Laser Pointer controlled flashlight

I am a complete beginner and I know there are these things out there, so please guide me to the right sources!

What I want to do:
Switch a flashlight on and off remotely using a laser pointer. (I have an abundance of zoomable led flashlights at my disposal)

Questions:

  1. Can I power the 3.5v .27A flashlight directly from the arduino without any extra power source (other than the power to the arduino)?

  2. Can I make the entire unit portable by powering the arduino with a 5v 2.1A portable battery charger?
    2a) If so, is it worth it if I want to use it for 4 hours at a time?

  3. Do I even need an arduino to do this?

Thank you in advance!! :slight_smile:

  1. No, the arduino can't handle more than about 0.04A of current. 270mA would fry it quickly. They could both pull from the same power source, but you can't run the power to the flashlight through the Arduino. You'll have to switch it with a transistor or relay.

  2. If it gives clean 5V I don't see why not.

  3. Not really. Seems to me like a phototransistor might be all you need. Maybe an extra transistor, I don't know how much current the pt's can switch. Never used them before.

  1. "DC Current for 3.3V Pin 50 mA" Arduino Uno Rev3 — Arduino Official Store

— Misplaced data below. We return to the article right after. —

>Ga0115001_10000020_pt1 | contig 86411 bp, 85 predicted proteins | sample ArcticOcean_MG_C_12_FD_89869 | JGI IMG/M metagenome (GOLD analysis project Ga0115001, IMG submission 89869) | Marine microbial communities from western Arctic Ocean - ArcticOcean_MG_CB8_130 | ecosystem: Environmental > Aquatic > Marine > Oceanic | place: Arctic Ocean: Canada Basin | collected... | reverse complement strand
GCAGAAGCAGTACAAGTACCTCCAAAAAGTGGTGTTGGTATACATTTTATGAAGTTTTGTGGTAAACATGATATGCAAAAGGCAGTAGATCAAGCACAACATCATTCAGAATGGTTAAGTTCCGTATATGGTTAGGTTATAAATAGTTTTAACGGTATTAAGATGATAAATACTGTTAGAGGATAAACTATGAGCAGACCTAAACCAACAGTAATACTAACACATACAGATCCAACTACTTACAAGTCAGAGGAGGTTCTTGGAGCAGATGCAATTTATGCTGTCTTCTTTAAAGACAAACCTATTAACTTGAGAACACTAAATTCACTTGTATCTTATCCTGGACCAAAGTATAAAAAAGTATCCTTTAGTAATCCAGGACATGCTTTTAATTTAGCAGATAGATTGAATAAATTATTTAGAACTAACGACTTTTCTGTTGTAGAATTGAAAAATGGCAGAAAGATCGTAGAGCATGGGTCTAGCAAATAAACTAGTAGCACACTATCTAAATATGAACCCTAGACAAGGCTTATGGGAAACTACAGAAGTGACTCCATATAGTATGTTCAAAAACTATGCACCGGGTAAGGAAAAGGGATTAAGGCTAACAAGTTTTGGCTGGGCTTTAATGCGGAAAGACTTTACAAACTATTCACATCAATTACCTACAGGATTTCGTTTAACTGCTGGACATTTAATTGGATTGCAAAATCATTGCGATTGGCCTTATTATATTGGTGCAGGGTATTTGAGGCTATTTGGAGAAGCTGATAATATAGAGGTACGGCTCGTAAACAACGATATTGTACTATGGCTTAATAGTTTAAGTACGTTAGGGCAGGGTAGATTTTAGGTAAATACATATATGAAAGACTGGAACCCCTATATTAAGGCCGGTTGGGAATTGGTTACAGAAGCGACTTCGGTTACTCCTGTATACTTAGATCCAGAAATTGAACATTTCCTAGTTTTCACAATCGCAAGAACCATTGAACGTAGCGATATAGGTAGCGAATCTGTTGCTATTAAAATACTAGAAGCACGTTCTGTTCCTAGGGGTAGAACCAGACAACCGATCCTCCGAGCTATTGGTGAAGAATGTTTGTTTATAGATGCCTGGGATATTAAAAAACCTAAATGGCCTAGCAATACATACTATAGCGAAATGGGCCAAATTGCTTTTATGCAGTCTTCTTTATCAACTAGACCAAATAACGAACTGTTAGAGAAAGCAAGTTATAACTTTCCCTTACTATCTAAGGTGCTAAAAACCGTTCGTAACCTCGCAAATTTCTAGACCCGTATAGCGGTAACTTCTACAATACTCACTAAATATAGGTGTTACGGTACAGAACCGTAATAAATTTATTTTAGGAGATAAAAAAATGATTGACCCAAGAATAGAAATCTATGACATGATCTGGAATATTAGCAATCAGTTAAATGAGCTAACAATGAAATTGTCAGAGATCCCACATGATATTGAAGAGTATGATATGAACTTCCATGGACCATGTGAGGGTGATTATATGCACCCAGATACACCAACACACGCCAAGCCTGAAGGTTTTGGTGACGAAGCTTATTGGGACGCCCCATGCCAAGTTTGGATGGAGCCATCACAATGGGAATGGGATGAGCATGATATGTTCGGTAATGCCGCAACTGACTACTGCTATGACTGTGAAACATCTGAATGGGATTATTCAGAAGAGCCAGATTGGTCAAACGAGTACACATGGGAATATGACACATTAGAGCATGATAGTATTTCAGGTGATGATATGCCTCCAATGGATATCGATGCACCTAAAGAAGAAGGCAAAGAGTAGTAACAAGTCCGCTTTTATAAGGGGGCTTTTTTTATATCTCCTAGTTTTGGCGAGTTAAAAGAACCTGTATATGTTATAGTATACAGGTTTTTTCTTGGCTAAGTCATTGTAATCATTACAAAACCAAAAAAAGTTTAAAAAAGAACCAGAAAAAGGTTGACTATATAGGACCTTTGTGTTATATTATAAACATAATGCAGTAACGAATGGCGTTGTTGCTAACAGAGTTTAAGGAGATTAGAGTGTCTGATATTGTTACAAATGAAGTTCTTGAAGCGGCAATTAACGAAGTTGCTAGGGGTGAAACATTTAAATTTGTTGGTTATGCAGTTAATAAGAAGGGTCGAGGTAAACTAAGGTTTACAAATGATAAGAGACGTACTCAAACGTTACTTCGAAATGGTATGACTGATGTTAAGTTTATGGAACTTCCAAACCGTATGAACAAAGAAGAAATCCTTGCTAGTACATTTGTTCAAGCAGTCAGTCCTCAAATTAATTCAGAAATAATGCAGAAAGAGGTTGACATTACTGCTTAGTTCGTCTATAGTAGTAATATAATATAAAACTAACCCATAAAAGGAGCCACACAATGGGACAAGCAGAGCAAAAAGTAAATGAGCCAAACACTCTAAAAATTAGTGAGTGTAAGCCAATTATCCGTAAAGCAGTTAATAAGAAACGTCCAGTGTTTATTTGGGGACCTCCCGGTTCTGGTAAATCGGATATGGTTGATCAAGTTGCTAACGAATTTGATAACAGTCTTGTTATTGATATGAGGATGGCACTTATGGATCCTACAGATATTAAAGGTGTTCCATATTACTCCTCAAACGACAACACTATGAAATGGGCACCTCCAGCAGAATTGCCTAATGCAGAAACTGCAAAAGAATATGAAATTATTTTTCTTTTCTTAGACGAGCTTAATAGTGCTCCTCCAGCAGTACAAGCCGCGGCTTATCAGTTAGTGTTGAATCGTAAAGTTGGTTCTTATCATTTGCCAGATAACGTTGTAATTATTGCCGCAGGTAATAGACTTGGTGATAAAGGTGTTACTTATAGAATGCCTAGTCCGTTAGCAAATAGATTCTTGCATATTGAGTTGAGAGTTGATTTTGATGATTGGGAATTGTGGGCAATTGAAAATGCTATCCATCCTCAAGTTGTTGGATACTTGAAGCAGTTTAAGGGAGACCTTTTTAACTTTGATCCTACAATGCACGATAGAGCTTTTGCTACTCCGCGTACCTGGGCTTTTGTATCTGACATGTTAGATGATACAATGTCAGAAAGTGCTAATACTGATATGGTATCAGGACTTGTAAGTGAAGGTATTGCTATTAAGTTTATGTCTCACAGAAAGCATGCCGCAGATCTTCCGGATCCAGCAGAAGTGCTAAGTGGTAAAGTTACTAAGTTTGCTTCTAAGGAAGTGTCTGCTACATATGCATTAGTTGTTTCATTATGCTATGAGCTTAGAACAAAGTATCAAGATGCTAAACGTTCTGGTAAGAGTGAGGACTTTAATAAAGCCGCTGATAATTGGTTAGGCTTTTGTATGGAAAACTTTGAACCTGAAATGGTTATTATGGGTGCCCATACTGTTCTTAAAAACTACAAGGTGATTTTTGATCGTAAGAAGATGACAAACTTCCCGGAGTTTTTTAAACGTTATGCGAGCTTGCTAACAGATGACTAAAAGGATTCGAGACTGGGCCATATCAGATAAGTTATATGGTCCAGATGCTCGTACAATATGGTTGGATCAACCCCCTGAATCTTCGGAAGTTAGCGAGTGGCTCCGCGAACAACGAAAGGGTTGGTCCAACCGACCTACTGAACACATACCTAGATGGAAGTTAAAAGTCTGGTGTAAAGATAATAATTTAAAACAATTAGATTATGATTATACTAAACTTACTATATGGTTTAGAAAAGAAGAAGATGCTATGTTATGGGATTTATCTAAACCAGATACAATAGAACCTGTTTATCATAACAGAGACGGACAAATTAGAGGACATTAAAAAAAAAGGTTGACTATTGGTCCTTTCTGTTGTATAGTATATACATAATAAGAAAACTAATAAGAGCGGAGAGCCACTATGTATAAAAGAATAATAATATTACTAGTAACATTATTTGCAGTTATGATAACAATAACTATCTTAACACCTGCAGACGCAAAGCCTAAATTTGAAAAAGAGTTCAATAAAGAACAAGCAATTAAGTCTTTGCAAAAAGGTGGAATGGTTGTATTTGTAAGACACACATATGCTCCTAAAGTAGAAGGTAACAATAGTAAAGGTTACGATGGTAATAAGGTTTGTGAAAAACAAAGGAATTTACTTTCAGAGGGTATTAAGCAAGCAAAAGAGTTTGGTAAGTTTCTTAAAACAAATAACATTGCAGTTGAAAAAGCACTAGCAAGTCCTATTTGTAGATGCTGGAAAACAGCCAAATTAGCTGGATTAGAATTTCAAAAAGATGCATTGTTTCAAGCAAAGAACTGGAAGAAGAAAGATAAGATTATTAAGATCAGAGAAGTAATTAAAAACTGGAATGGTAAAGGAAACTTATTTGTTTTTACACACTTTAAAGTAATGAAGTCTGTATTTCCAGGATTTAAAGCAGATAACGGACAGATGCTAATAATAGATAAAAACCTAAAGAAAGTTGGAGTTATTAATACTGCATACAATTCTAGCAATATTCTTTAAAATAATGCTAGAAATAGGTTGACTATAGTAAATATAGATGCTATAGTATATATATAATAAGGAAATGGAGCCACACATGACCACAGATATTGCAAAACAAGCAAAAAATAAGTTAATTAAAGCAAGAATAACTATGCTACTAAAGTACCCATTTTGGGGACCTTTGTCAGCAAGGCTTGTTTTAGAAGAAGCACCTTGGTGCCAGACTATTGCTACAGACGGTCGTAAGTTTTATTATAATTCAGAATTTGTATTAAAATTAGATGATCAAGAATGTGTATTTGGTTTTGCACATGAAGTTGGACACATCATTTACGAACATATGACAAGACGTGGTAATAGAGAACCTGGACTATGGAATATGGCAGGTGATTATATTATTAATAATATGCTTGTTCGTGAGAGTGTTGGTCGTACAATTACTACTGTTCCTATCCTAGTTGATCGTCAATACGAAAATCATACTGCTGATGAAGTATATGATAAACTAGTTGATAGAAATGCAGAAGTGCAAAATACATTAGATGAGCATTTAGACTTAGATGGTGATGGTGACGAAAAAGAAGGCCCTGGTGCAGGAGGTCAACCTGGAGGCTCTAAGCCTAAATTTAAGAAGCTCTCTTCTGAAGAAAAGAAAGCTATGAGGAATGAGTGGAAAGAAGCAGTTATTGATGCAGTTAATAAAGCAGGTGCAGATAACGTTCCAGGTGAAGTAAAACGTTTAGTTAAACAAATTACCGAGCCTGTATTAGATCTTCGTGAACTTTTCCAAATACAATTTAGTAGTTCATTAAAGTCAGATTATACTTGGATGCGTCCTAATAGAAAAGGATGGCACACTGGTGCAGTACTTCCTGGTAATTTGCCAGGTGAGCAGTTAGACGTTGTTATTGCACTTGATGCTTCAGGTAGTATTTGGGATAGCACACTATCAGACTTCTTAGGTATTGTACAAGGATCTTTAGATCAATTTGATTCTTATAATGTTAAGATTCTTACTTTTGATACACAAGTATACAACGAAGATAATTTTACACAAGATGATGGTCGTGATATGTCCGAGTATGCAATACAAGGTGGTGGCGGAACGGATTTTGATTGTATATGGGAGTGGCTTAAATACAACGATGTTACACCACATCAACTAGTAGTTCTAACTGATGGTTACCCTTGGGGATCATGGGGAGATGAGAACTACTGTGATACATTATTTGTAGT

Delta_G:
3. Not really. Seems to me like a phototransistor might be all you need. Maybe an extra transistor, I don't know how much current the pt's can switch. Never used them before.

Would I be able to toggle the light on and off, or would this simple setup only allow me to turn it off when it was receiving the laser pointer input?

aarg:

  1. "DC Current for 3.3V Pin 50 mA" Arduino Uno Rev3 — Arduino Official Store

I was close. Still a lot less than the 270mA the OP mentioned. I'm going to say I just included a 20% safety factor. Yeah, that's it.

timturben1:
Would I be able to toggle the light on and off, or would this simple setup only allow me to turn it off when it was receiving the laser pointer input?

If you want to toggle it then you might need one or two more components. The Arduino will certainly do it, and may still be the cheapest alternative with as cheap as you can get them these days. But it wouldn't be absolutely necessary.